It’s relatively new for me to bounce back from trauma “so easily”. “Easy” isn’t a fair descriptor, really; I’ve worked hard to get here, practiced a lot of practices, and taken careful thought-out researched steps supported by the latest cognitive science and neuroscience on the topic of implicit memory, PTSD, cognition, learned helplessness, and behavior. I read a lot. Still… it feels so much easier. Considering how much of our experience is entirely and completely subjective (to the point of being largely made-up shit we’ve crafted internally), this is good enough to be “real”. In this instance, enough is quite literally enough; building lasting contentment through awareness and acceptance of sufficiency has become a remarkable way to maintain a state of relative joy and happiness much of the time. I bounce back. I am resilient.

What is “real”, though? Good question. Let’s not do that, today. 😀

This morning I woke, and still stumbling around groggily and sort of careening around the place lacking any obvious coordination, I found myself unexpectedly cleaning the faint smudge of soot from the tile around the fireplace. What the hell, though? I wasn’t even awake yet. lol I purposefully set that aside (admittedly, once it was finished), and made coffee. I stepped onto the patio, inhaling the fresh morning air, and gazing out across the meadow into the autumn treetops beyond. No hint of fear or anxiety. Nice. I refreshed the dish I’ve been using as a squirrel feeder, after emptying it of the rainwater it had collected. I sat down with my coffee, just inside the open patio door, letting the fresh air fill the apartment, and breathing deeply the scents of autumn. It’ll be a nice day for a fire in the fireplace, later perhaps.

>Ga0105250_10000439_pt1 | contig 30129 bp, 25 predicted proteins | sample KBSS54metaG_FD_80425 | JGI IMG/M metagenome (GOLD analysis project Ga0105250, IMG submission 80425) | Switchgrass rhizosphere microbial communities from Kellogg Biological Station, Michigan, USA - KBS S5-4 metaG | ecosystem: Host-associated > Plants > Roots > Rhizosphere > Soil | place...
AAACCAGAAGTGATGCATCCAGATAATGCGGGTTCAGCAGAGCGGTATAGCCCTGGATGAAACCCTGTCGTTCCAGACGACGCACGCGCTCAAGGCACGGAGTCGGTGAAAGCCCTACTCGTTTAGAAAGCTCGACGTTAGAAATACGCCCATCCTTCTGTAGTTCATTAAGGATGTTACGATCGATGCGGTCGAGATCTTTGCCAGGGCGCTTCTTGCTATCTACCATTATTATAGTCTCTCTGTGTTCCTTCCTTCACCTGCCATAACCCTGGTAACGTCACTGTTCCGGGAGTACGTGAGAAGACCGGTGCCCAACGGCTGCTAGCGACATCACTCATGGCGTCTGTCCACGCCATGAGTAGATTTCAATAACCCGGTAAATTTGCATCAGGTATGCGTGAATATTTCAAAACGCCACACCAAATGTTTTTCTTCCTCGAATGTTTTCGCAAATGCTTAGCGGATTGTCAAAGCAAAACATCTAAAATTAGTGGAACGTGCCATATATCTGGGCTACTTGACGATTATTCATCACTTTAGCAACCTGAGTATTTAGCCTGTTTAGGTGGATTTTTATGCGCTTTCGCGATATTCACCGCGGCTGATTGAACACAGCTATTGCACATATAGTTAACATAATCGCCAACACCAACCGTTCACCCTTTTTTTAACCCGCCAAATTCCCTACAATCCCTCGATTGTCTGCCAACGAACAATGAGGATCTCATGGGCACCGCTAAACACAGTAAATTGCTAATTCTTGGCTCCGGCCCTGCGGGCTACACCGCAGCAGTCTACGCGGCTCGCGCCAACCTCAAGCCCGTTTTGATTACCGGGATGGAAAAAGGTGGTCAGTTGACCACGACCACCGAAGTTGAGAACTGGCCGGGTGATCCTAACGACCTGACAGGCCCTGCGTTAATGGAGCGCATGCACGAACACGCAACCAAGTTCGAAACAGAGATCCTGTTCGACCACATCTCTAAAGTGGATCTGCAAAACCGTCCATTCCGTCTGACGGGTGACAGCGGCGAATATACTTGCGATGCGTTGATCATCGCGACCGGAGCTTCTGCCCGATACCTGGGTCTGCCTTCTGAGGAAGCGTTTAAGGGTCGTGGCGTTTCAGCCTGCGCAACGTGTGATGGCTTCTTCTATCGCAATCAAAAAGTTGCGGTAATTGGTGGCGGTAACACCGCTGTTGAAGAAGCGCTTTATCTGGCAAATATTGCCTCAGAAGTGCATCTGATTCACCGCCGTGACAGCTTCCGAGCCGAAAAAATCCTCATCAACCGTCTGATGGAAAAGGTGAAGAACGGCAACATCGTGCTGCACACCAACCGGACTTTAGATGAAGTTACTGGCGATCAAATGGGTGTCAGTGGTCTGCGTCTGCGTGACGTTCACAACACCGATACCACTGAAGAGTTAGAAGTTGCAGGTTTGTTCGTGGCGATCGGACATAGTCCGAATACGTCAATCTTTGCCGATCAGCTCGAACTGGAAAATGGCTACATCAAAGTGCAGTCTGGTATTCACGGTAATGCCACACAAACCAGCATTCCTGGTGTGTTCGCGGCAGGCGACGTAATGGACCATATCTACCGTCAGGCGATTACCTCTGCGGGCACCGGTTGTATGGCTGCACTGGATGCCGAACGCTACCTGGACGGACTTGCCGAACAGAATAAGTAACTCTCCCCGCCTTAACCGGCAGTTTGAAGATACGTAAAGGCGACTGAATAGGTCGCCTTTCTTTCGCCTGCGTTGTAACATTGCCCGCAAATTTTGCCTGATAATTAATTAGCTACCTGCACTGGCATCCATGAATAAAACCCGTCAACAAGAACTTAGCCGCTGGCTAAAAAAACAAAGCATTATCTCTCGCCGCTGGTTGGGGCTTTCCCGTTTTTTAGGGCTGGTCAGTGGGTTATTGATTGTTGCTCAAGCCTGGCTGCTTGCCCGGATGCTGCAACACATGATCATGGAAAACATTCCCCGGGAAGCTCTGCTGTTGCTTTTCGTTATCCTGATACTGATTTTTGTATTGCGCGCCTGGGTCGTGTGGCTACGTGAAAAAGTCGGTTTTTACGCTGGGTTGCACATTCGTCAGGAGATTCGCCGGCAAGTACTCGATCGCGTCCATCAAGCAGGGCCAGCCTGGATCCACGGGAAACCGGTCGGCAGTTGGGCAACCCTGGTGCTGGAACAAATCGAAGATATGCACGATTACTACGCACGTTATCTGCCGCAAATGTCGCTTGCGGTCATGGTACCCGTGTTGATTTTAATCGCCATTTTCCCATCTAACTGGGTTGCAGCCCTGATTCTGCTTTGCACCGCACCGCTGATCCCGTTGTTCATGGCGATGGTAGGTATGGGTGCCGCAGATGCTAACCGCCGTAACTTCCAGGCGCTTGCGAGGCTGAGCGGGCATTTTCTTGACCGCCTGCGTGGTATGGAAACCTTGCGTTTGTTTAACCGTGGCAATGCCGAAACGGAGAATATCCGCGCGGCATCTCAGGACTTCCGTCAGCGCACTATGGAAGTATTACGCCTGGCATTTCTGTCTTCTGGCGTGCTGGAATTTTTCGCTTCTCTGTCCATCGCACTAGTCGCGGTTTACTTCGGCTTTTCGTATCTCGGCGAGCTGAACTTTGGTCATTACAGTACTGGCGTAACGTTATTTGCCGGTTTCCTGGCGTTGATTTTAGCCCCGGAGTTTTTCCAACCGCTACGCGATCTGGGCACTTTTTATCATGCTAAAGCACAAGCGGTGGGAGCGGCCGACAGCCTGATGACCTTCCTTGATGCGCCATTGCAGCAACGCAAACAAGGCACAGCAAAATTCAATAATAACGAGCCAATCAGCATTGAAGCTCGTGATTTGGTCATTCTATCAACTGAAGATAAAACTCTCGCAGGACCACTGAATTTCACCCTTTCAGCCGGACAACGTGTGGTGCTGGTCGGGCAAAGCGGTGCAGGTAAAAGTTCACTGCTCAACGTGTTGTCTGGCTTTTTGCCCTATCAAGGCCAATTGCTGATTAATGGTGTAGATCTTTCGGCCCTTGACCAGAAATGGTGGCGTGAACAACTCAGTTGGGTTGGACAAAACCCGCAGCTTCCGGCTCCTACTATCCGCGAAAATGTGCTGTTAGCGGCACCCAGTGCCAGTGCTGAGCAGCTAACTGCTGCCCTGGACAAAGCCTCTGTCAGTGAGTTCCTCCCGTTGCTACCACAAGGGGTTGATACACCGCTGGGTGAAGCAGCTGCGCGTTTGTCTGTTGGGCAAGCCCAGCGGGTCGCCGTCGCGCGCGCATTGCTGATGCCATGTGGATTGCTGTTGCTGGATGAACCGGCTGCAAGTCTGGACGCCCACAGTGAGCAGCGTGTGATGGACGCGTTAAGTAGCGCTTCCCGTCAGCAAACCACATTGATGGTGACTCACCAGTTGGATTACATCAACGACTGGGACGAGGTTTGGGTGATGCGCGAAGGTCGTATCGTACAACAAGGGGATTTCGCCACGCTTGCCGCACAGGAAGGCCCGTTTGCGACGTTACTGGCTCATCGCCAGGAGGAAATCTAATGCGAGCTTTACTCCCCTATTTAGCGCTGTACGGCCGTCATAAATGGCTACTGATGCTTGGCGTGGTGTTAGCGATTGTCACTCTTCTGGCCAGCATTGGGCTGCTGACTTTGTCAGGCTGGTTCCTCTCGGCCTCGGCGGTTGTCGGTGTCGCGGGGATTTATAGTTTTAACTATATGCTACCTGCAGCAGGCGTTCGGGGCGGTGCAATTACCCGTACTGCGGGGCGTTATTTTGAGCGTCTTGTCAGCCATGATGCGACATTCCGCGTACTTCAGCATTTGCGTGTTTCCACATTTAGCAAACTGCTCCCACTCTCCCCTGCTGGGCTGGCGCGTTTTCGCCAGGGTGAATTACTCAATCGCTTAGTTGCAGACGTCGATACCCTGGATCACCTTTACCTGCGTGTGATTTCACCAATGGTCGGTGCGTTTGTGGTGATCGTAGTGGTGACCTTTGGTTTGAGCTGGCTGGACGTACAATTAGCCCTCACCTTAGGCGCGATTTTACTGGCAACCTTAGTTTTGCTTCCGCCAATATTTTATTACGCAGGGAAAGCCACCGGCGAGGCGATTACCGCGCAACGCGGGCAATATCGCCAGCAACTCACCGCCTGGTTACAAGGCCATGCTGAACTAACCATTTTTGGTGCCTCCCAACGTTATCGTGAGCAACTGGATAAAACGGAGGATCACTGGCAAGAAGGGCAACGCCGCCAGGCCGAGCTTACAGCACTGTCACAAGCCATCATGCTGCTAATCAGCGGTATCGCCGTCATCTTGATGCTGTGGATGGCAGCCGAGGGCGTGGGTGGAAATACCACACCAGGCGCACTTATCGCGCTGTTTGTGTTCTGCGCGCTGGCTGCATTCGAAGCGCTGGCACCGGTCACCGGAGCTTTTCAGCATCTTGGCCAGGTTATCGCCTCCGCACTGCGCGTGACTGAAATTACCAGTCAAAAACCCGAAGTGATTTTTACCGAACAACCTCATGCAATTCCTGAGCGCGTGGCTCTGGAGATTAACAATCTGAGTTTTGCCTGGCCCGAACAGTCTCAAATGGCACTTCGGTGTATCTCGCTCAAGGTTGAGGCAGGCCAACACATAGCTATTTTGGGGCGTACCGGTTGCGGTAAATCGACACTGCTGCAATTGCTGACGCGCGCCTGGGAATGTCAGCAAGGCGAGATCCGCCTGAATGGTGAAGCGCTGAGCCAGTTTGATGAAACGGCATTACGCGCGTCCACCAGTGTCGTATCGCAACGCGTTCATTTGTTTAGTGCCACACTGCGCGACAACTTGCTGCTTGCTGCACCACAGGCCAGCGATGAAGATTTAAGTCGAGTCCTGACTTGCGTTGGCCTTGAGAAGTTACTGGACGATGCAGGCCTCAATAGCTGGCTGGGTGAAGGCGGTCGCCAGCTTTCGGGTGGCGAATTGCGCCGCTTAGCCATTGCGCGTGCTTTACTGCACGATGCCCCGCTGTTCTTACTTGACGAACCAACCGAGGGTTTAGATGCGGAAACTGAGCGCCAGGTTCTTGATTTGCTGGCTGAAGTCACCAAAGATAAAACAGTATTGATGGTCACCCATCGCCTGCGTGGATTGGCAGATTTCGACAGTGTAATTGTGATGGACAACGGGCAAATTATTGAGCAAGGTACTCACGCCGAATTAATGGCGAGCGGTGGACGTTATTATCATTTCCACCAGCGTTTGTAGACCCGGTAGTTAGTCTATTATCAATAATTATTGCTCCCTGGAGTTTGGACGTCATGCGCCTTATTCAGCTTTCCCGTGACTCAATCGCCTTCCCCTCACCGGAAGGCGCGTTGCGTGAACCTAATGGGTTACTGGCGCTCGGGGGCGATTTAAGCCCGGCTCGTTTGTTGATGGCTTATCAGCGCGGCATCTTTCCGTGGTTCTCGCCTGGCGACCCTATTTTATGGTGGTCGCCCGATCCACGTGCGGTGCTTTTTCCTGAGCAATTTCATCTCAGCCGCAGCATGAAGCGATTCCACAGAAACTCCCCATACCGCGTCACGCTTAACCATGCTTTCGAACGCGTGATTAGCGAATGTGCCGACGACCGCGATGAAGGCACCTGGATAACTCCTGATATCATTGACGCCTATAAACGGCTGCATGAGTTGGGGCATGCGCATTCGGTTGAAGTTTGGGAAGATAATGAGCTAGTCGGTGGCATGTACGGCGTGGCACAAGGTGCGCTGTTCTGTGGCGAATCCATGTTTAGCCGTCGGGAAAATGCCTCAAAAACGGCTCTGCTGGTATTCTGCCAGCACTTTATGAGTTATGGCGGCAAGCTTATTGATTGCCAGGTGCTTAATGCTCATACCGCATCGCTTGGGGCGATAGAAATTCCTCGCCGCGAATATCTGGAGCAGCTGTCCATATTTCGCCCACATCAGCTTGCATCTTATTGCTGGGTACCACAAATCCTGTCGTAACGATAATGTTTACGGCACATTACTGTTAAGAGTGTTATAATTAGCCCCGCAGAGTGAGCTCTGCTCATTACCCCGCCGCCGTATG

I was hoping I’d see birds at the feeder, and have a visiting squirrel stop by. The patio was empty. I sipped my coffee contentedly, and picked up my phone and began to shop computer parts, thinking perhaps instead of replacing my laptop, I’d build a new desktop computer; I rarely actually take my laptop anywhere, or even move it off my desk. I like it where it is, docked, ready, and reliably always right there where I expect it to be. I am probably not the person for whom laptops were invented. 🙂 After some minutes of exploring the options in cases, hard drives, motherboards, power supplies, CPUs, cooling fans, and whatnot, I looked up and noticed that quite a few meadow birds had arrived for brunch, and a squirrel visitor had also stopped by.